Online Community of Zenith Builders and Flyers
Dear Experienced Fellow Builders,
This will be my first build but I have been involved with aircraft restoration and maintenance a good deal of my life, principally on larger aircraft. I like the Zenith line and the company. I have looked at both aircraft designs and obviously the 701 is more affordable to build and to buy the engine. I have received the company information book and read all the material thoroughly. A STOL design is definitely my interest. I have two questions:
Any help would be appreciated before I buy the plan kit. I hate to wait until Oshkosh! Thanks.
Engines after #2331 have completely revised plenum, diffusers and intake runners. This gives much more even mixture distribution and even EGT's, which in turn results in more even CHT's. Combined with an X-vane insert (available from Jabiru USA) to straighten the airflow into the carb, the EGT and CHT spreads get even tighter.
Cooling problems are exacerbated in high drag, low speed airframes like the 750 - it doesn't seem to be much of a problem to get air into the ram air ducts, the problem is having enough negative pressure in the lower cowl to get the air out. As the engine installation manual suggests, extending the cowl lip to increase the negative pressure is helpful. After that, it's an exercise of trimming the ram air duct baffles, carefully sealing and containing the airflow in the ram air ducts so that it actually flows through the cylinder fins and cools them. Also, in "air-cooled" engines, actually a substantial portion of the cooling is done by the oil. Of course, an oil cooler is a must (supplied in the FWF kit), but most have found that ducting cooling air over the heavily finned sump is very effective, also. Zenith has a kit for a Jabiru 3300 to create an "oil sump duct,", but some have found it aggravates cylinder cooling because it dumps additional high pressure air into the lower cowl. I developed my own design that takes bleed air off the left ram air duct and ducts it to the oil sump - works great and no additional high pressure air is being introduced. In the winter, when I don't need the oil sump cooling, I route the bleed air to the heater for better airflow vs the rather passive NACA duct in the cowl.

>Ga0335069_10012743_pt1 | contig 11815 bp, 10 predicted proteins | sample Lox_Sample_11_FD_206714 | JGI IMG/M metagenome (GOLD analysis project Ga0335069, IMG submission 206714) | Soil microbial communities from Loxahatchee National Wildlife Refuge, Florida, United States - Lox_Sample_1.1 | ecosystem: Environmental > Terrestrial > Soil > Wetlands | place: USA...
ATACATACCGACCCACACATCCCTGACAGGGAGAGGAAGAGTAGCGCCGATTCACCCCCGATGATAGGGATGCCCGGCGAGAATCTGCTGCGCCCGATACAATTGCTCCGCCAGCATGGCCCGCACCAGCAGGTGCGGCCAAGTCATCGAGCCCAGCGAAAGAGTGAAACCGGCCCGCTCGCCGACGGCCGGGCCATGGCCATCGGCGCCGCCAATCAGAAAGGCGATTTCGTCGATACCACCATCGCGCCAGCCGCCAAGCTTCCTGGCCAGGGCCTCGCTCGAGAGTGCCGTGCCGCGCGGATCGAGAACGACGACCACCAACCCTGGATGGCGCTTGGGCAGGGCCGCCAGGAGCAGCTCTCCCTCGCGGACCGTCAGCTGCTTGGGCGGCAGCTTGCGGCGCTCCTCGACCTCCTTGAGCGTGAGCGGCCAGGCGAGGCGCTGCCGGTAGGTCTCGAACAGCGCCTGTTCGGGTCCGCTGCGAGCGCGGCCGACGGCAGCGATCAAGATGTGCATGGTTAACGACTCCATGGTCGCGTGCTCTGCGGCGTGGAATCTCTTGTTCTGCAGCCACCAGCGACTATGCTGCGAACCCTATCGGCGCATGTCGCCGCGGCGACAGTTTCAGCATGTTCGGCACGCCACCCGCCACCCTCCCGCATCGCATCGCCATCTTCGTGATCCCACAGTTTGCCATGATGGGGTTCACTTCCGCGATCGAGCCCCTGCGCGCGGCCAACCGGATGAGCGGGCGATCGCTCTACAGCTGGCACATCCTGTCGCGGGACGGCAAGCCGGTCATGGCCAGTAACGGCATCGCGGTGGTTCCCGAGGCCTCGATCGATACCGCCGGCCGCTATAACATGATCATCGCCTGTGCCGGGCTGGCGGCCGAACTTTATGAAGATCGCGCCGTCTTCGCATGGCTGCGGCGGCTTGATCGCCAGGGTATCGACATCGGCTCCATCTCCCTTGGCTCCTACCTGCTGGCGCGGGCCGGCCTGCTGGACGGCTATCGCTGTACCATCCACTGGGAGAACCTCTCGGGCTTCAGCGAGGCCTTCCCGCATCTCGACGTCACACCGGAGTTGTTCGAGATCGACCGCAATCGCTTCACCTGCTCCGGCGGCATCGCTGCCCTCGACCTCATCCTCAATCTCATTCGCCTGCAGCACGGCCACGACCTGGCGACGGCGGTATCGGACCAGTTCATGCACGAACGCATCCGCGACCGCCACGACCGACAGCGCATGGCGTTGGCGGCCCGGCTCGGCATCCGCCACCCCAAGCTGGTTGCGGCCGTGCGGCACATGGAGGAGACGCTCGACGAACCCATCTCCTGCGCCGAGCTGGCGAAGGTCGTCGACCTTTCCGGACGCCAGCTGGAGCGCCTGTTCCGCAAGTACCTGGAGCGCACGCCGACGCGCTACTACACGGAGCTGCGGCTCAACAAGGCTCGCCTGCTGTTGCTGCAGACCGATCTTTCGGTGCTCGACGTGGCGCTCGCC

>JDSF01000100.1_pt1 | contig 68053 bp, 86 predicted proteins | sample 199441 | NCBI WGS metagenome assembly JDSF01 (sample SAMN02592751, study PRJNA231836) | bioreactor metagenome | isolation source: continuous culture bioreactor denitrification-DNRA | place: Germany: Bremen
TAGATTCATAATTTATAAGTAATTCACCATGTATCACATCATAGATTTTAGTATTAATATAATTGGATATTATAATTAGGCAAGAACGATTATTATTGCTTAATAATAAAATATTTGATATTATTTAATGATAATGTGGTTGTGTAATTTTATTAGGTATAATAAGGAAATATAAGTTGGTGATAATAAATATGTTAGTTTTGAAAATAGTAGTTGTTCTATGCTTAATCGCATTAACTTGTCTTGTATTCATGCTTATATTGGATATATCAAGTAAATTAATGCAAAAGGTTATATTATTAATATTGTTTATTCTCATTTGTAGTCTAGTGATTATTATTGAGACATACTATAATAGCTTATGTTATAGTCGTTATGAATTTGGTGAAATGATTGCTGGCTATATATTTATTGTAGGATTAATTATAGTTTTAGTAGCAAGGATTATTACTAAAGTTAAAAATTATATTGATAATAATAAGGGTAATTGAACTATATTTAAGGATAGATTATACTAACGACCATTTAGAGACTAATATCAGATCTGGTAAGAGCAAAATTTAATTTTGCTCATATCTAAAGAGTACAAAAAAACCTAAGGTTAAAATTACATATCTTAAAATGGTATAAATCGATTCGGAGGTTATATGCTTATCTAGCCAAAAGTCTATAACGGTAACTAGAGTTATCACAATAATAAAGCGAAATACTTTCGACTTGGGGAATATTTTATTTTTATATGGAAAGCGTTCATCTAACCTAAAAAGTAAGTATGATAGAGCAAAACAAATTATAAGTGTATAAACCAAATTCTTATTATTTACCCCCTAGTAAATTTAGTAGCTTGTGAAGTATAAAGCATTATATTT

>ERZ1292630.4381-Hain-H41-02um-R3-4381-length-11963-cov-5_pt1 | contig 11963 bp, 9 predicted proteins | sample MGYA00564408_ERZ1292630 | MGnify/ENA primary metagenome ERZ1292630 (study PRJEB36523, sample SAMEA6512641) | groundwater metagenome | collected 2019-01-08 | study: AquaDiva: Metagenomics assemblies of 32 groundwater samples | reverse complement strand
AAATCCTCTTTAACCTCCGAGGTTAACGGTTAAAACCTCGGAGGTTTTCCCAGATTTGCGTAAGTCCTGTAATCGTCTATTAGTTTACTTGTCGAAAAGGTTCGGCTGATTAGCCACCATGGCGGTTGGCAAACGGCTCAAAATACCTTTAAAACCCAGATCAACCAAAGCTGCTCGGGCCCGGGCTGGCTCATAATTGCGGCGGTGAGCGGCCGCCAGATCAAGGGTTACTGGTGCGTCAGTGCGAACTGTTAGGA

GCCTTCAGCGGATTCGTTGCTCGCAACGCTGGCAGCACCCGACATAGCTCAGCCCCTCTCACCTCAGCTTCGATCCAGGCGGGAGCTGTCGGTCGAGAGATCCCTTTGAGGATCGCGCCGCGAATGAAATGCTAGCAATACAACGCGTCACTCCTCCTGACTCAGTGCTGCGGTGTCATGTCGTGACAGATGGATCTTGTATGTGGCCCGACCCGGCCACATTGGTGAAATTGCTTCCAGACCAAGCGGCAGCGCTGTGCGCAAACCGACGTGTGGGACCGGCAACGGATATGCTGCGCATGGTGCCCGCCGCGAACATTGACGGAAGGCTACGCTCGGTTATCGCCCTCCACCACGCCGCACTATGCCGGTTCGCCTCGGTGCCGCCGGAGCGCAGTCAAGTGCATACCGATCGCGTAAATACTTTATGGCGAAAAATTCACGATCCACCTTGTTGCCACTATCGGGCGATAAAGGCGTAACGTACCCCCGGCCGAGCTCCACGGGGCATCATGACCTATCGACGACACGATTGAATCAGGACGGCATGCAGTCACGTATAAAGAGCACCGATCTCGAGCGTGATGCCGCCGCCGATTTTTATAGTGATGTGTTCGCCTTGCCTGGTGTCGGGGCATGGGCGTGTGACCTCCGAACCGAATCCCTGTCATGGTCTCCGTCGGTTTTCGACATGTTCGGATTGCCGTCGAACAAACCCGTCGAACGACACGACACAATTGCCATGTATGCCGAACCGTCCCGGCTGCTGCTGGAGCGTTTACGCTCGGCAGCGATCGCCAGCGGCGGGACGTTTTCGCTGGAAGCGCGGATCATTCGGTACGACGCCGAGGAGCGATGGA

I think the heater is adequate for Michigan - Pete (Jabiru USA) developed the heater to work in the Wisconsin winters before seeing the light and moving to the more temperate climes of Tennessee!